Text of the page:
CultureStrike: Global Beats, Decolonized Minds

My profile of Mexican hiphop artists Bocafloja was published yesterday in CultureStrike, a magazine covering the intersection of arts and migration.

Over a coffee in New York, Bocafloja talked about the origins of hiphop in Mexico City in the 1990s, how he built a collective that transgresses borders and his new album “Cumbé“.

You can read the full piece here.

“’It was almost accidental,’ says Bocafloja, on how he got into hiphop as a teenager in the 1990s.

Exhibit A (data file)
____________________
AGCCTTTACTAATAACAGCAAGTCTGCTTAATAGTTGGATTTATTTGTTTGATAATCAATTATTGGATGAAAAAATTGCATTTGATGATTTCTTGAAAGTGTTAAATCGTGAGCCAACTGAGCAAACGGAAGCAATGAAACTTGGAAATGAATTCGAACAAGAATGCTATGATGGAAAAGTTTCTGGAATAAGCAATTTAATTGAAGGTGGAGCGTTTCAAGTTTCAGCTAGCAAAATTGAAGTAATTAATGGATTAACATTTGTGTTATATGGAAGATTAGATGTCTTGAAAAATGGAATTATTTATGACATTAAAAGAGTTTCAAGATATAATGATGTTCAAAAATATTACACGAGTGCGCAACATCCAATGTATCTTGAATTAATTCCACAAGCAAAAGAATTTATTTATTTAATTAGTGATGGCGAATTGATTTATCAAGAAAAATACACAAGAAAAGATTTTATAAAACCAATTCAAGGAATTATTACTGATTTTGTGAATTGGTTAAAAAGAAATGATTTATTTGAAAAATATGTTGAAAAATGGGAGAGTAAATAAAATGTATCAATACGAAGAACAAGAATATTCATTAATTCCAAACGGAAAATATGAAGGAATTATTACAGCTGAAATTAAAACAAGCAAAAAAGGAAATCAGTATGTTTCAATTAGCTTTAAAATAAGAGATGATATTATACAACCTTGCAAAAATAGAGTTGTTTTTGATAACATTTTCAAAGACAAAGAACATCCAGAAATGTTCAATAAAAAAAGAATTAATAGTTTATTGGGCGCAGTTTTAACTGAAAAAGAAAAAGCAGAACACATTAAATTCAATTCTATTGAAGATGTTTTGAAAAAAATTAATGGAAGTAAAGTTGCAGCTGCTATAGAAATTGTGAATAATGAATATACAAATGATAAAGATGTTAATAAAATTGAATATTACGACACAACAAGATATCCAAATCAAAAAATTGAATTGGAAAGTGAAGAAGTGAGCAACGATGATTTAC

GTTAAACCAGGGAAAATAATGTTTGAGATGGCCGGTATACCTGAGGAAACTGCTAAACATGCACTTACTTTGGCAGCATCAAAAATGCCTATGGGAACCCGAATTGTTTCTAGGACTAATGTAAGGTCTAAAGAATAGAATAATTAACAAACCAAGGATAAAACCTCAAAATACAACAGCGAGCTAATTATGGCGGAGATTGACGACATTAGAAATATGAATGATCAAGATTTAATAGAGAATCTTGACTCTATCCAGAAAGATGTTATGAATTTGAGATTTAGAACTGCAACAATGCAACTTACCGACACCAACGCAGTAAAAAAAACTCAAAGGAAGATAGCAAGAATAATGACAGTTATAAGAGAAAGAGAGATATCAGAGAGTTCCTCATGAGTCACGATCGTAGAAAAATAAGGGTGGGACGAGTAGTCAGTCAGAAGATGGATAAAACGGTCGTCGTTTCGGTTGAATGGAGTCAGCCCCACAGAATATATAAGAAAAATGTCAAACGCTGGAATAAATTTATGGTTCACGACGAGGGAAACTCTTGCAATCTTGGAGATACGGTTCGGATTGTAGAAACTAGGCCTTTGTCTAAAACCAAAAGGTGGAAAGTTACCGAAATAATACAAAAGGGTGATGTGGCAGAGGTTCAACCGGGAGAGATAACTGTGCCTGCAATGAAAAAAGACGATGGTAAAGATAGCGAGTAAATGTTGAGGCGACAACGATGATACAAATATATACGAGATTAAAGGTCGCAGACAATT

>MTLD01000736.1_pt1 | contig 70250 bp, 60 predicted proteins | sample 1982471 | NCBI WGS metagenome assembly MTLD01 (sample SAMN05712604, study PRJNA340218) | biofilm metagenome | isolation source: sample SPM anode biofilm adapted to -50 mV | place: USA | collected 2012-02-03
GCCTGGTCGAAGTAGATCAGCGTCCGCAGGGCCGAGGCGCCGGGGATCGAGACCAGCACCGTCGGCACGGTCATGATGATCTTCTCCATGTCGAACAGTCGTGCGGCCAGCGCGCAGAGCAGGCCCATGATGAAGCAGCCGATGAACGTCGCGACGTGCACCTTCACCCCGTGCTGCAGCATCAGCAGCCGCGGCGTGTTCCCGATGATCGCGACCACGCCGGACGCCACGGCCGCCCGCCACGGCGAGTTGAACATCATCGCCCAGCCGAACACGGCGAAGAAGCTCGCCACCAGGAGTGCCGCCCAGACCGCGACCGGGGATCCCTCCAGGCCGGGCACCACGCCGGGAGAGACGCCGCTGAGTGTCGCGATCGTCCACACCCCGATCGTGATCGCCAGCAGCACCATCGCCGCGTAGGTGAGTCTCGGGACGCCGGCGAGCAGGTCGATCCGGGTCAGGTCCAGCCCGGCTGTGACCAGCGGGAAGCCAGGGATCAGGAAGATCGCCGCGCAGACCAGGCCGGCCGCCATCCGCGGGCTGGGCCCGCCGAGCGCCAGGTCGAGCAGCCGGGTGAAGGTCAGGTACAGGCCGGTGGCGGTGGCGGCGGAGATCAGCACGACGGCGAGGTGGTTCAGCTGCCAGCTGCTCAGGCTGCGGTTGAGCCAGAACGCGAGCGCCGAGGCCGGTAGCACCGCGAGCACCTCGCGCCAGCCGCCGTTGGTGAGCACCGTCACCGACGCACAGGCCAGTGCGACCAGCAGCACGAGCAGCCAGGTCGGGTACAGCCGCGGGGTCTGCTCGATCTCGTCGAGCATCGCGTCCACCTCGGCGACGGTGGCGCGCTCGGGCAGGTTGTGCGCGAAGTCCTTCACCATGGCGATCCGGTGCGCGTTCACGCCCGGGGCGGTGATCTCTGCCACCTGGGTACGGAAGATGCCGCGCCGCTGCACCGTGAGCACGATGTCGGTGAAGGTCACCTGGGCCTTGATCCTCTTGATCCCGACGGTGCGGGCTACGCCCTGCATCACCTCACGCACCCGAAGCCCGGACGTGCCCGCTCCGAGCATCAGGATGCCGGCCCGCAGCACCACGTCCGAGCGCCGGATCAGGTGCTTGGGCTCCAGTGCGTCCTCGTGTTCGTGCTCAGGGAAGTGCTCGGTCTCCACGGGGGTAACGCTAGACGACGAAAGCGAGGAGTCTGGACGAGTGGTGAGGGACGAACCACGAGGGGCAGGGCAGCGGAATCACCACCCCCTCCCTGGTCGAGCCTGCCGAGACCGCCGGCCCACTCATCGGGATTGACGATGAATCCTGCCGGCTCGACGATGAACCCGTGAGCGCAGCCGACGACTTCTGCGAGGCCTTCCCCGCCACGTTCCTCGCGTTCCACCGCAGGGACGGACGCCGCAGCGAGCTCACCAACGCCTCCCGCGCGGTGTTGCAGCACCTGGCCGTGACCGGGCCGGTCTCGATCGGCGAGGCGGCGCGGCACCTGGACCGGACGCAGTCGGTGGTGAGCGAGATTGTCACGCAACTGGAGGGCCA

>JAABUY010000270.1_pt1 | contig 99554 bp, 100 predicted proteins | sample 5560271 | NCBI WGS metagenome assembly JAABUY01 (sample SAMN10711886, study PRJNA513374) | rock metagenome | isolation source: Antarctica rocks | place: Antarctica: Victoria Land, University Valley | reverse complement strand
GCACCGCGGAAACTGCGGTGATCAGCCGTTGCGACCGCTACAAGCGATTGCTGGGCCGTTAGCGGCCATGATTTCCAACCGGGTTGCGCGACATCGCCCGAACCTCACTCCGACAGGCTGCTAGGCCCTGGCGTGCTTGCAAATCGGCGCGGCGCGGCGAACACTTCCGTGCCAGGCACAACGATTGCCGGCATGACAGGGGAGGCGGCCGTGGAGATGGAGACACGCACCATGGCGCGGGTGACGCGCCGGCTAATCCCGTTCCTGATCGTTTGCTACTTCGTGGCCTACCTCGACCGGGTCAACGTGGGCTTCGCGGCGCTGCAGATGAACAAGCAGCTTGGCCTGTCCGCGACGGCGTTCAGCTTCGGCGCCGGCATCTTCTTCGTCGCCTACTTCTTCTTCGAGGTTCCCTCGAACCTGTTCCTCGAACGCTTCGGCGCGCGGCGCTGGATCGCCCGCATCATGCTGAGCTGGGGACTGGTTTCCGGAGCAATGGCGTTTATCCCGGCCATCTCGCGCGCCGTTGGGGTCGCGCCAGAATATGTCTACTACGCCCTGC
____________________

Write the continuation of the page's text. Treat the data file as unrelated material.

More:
‘Whenever migrant workers returned from the U.S. they would bring back music,’ explains the Mexico City-born hip hop artist, who now lives in New York City. Back then, home for many migrants was Ciudad Nezahuacoyotl, the informal settlement-turned-city that straddles the eastern edge of the Mexican capital. Bocafloja explains that Neza, as it is known, was ‘an enclave of immigration, and one of the early centers of hiphop in Mexico.’ The connection wasn’t coincidental; hiphop taking root on Mexican soil had everything to do with migration.”

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